Sudo-less NPM Global Installs

March 18, 2016 by Noah

If you're a JavaScript developer (in the Node.js world), you're probably used to typing in commands like sudo npm install -g gulp-cli (unless you installed Node via Homebrew on Mac OS X so that your local user account owns /usr/local). But I never liked the idea of having files installed under /usr/local (root-owned or otherwise) that my package manager didn't know about, and would prefer to have these global npm commands installed into a user-specific root instead.

Here's how to set this up.

First, edit your .bashrc (or .bash_profile or .zshrc) to add some environment variables:

# Node/npm
export NPM_PACKAGES="${HOME}/.npm-global-pkg"
export NODE_PATH="${NPM_PACKAGES}/lib/node_modules:${NODE_PATH}"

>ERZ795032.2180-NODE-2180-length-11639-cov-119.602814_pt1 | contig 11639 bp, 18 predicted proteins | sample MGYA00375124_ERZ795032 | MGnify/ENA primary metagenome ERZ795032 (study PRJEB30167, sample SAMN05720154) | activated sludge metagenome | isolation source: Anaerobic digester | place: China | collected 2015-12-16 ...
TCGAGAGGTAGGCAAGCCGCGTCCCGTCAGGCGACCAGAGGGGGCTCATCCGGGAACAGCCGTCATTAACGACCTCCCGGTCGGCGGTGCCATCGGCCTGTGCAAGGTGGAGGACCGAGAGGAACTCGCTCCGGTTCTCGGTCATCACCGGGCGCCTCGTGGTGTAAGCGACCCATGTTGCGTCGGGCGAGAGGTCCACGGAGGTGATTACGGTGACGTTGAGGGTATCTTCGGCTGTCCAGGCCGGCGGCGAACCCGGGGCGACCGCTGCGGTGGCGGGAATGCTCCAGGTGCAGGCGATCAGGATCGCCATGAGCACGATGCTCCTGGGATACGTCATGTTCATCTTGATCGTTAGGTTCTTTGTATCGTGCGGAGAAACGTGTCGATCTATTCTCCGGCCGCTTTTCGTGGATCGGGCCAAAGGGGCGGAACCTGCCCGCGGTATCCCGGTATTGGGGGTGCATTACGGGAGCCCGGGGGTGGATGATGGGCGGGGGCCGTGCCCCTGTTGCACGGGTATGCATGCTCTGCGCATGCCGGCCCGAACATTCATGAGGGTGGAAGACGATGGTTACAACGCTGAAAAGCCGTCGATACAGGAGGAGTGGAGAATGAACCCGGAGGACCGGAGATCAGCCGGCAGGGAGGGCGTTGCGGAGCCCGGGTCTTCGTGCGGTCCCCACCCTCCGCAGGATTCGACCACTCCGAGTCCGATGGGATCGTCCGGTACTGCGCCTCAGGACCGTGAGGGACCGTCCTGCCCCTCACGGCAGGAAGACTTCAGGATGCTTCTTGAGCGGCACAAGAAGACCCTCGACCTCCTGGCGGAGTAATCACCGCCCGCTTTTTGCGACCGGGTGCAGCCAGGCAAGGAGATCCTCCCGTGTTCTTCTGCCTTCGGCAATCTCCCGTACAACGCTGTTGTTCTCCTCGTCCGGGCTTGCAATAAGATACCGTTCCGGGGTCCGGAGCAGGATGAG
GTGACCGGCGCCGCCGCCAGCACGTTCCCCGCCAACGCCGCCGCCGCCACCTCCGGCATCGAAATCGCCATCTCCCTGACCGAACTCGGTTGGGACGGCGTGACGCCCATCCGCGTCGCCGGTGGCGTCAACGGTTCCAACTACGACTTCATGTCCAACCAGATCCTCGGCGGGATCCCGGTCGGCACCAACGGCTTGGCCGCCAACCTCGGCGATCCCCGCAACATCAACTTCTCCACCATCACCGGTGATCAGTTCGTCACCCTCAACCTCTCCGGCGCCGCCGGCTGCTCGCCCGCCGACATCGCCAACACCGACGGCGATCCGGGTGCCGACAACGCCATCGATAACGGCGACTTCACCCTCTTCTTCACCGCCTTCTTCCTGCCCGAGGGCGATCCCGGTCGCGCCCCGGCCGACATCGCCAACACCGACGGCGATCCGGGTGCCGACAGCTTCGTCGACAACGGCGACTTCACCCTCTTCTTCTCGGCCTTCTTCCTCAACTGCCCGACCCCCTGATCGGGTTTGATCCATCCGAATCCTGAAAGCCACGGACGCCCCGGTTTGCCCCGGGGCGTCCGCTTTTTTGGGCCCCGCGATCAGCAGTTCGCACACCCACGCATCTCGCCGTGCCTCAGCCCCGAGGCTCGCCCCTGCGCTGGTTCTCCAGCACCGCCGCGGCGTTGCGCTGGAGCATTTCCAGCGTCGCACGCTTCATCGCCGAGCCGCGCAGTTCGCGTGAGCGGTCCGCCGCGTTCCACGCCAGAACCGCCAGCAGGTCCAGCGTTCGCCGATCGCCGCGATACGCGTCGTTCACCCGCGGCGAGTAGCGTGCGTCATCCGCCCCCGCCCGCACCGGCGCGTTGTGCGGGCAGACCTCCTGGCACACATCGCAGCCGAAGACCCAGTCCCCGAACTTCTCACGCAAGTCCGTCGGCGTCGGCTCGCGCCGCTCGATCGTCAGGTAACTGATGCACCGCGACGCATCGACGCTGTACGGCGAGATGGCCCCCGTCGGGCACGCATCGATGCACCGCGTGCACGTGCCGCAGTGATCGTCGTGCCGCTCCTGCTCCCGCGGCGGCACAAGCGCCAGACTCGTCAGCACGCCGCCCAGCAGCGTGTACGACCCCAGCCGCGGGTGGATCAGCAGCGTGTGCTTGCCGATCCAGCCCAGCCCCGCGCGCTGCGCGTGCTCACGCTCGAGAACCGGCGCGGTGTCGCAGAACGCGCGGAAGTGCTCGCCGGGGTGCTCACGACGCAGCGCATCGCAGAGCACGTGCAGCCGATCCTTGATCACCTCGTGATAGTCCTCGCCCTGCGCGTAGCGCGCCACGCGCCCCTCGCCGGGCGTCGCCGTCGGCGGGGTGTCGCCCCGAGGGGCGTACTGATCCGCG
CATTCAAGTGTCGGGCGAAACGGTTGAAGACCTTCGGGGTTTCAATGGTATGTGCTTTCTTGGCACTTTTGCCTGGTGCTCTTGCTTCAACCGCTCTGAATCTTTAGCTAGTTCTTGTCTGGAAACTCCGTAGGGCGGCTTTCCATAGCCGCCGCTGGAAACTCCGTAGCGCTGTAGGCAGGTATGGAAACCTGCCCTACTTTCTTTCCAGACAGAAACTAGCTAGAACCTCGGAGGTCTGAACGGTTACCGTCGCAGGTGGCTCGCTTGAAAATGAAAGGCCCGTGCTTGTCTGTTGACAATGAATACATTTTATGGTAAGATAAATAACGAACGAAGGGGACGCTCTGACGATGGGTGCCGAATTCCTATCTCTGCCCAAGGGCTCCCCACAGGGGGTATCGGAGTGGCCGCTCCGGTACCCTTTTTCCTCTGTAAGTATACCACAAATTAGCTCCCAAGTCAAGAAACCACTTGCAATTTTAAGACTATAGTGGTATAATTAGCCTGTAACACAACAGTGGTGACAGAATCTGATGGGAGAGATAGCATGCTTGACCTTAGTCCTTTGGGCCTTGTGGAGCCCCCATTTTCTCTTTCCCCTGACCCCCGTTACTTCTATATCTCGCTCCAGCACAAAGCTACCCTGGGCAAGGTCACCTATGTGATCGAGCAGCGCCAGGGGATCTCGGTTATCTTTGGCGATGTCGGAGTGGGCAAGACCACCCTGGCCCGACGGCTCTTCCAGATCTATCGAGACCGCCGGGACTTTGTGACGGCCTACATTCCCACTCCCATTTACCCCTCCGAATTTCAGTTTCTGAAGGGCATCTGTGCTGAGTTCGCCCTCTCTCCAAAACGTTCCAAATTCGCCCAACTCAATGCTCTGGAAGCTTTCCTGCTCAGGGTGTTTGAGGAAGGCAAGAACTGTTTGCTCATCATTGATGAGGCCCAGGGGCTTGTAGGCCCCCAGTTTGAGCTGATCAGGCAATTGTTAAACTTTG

export PATH="${NPM_PACKAGES}/bin:$PATH"

What this does:

  • $NPM_PACKAGES is a variable we use so we don't have to define the path more than once (Node/npm doesn't use this variable itself). We want our global modules to be installed under ~/.npm-global-pkg
  • $NODE_PATH is used by Node when you require() a module; if the module isn't in the local project's directory it will try to import it from our new global directory.
  • We update our $PATH to add ~/.npm-global-pkg/bin, so when we install a global npm package that contains a command line program (like gulp, coffee, bower, etc.) it's available as a command in our shell.

Then, create or edit the file ~/.npmrc to specify the same path from $NPM_PACKAGES as your npm prefix:

prefix = ${HOME}/.npm-global-pkg

This tells Node where to install packages when you run npm install -g.

Restart your terminal session or re-source your configuration so the environment variables take effect. Now, when you run a command like (the sudo-less!) npm install -g coffee-script, it will place its binary in ~/.npm-global-pkg/bin/coffee.



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